As Concerns Over Technology Increase, a New Book Reminds Us the Internet is Made Up of Human Beings
Six years ago, the phrase “meme culture” recalled online characters like the troll face and a cartoon frog with the caption “feels bad man.” These characters were the faces of a newly emergent digital folklore. Their fans used them to create and share comics, and printed their faces on t-shirts to prove their technological prowess.
There have been a number of developments since. The “feels bad man” frog turned out to be named Pepe and, in 2015, his face was tweeted by the future President of the United States. Following that tweet, it took less than a year for the Southern Poverty Law Center to classify Pepe the Frog as a hate symbol, used as a mascot by white supremacists. Hillary Clinton’s campaign, meanwhile, published a solemn explainer. “That cartoon frog,” it read, “is more sinister than you might realize.” Matt Furie, the artist who had created Pepe as a lovable stoner in the 2000’s, was forced to act. By the time Nazis marched in Charlottesville, Virginia in August 2017, Pepe was canonically dead, buried by his friends in a final one-page comic.
In more than one way, Pepe’s vertiginous rise and fall is emblematic of what has happened to public perception of the internet in the last decade. The internet, once celebrated as a cultural leveller despite corners which were filled with trolls and crime, now attracts everything from liberal moral panic about the corrosion of democracy to right-wing triumphalism about the insurgent power of memes. “We did it,” said one Republican voter on the day before Trump’s inauguration. “We memed him into the presidency.”
An Xiao Mina’s Memes to Movements: How the World’s Most Viral Media is Changing Social Protest and Power is an attempt to sketch a kind of political economy of the internet. Focusing on memes, it turns out, is a particularly lucid way of doing that. In ways both good and bad, however, the book feels a few years removed from the present.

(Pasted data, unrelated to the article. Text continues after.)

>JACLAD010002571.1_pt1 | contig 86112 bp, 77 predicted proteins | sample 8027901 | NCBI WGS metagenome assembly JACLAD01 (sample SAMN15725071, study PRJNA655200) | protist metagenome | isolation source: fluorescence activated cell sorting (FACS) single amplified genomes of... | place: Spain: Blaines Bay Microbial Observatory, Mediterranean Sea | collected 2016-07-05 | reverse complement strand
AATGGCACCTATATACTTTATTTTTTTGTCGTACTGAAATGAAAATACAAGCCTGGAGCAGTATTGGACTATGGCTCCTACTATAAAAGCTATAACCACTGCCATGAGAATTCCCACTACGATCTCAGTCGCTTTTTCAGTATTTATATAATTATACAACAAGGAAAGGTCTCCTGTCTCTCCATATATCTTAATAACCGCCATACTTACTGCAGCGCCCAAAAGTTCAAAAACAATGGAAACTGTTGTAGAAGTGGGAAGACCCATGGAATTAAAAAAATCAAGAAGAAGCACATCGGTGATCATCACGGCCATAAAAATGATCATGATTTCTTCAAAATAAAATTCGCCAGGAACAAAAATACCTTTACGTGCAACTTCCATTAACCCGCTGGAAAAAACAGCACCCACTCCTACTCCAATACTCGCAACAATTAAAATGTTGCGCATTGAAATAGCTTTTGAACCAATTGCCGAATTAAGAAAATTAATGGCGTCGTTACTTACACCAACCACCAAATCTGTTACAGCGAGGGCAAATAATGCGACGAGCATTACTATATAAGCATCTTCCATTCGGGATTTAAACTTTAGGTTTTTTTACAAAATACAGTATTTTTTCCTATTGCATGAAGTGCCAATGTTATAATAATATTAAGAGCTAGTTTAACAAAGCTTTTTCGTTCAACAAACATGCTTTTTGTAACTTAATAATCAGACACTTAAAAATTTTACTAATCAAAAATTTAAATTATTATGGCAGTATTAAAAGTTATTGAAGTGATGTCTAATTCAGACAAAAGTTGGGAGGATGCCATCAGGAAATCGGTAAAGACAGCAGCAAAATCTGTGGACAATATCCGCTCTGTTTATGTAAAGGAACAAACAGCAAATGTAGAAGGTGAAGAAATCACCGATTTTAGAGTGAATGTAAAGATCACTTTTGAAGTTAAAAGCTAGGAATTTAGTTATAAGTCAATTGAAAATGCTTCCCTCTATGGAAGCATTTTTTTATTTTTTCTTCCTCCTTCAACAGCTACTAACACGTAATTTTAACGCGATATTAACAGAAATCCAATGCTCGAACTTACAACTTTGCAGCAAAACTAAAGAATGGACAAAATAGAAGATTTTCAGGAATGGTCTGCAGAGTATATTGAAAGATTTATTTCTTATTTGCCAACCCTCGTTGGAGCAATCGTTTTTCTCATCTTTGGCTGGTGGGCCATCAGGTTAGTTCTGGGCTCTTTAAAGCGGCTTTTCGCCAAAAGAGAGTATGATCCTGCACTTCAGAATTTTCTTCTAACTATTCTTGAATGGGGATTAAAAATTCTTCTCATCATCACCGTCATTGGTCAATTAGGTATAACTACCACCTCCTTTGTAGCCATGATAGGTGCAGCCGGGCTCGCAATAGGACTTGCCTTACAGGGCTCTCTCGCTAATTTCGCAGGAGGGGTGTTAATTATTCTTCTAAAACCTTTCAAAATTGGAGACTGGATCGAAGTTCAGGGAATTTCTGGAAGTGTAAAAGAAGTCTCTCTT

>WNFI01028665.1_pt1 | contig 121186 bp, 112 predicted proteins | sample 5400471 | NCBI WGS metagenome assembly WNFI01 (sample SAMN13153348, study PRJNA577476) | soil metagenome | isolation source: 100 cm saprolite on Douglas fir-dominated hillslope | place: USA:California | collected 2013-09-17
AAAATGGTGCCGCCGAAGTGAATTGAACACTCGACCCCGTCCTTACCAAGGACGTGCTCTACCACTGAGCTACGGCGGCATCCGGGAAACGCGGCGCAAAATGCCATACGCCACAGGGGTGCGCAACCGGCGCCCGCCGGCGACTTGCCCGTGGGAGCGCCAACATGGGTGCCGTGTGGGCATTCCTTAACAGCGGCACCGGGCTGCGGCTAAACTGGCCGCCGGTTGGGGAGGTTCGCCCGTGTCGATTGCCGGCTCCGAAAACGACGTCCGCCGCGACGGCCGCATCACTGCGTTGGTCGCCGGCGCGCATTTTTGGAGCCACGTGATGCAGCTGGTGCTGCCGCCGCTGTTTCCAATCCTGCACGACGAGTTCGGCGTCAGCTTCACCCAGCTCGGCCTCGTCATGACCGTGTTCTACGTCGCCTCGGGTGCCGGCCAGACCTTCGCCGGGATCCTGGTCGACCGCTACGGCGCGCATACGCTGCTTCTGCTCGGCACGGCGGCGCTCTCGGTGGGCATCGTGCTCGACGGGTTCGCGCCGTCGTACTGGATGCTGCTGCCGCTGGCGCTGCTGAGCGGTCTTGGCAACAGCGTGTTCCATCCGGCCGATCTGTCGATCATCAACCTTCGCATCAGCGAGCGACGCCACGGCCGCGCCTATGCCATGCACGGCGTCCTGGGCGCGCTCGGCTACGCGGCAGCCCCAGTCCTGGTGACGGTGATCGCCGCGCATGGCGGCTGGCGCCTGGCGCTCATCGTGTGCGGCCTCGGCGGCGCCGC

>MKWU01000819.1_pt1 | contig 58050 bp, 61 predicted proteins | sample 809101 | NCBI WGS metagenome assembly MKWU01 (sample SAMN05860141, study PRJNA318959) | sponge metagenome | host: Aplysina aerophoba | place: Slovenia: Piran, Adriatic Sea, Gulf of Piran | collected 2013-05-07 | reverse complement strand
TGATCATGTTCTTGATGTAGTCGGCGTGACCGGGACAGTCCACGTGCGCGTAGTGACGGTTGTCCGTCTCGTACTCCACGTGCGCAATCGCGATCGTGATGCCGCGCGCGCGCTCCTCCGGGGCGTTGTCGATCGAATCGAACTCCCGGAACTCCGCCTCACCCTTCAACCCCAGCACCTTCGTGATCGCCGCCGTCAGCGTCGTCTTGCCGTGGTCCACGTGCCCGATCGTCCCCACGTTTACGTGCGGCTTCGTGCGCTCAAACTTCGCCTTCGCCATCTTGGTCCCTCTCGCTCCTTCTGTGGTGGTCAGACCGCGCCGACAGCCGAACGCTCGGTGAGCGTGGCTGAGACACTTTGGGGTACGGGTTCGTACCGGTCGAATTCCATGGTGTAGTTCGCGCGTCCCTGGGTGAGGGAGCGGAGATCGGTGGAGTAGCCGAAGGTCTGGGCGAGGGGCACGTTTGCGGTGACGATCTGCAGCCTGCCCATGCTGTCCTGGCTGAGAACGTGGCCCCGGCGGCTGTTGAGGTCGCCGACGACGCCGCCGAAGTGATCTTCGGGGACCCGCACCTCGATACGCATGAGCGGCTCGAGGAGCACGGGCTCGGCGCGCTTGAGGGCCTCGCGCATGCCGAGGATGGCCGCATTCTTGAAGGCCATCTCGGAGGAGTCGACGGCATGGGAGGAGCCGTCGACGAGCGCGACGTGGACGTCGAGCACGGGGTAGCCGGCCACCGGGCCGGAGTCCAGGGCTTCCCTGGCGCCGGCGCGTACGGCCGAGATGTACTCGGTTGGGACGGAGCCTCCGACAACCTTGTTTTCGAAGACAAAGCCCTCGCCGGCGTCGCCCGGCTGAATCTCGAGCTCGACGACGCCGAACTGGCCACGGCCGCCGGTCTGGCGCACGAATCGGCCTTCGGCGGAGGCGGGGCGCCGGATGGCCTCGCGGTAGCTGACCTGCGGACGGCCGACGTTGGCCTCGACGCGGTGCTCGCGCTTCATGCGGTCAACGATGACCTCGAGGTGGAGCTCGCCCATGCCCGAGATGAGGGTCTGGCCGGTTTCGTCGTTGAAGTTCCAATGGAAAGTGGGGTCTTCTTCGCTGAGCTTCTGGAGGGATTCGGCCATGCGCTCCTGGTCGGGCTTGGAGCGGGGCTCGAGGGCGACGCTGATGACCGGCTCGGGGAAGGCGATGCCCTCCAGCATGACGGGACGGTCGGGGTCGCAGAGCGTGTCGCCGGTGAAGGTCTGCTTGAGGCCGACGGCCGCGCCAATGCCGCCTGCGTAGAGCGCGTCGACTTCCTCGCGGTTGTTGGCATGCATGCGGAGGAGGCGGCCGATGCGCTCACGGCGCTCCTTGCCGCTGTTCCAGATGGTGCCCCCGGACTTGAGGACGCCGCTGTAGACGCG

Ours is a moment of trembling fear about online influence campaigns, fake news, and echo chambers. These fears cast the average internet user as a powerless victim of propaganda and falsehood. But what Mina suggests, compellingly, is that we should stop seeing the user as a pawn.
Take the issue of fake news. In a commonplace fantasy of 2016, an unintentional conspiracy between Russian agents, clickbait sites, and Facebook’s callow business model thrust fake news upon a helpless, untrained population and helped damage American democracy. Mina rejects this patronizing approach.
“It’s tempting,” she writes, “to think of fake news as a series of falsehoods.” But this casts the people sharing news simply as dupes. When people share fake news, they are not just making a claim about what is true; a fake news post, like a meme, helps communicate political allegiances, drive attention to pet issues, and “perform a political identity.” Mina argues that fact-checking does nothing to address the fundamental reasons people decide to share lies.
As Mina makes this argument, Memes to Movements’ recurring focus is on memes, rather than online journalism or debate on Twitter. This is a clever move by the author. You can fact-check a Tweet or an article, but any discussion of a meme’s “accuracy” is beside the point. Instead, we should ask what the meme is doing for the person sharing it.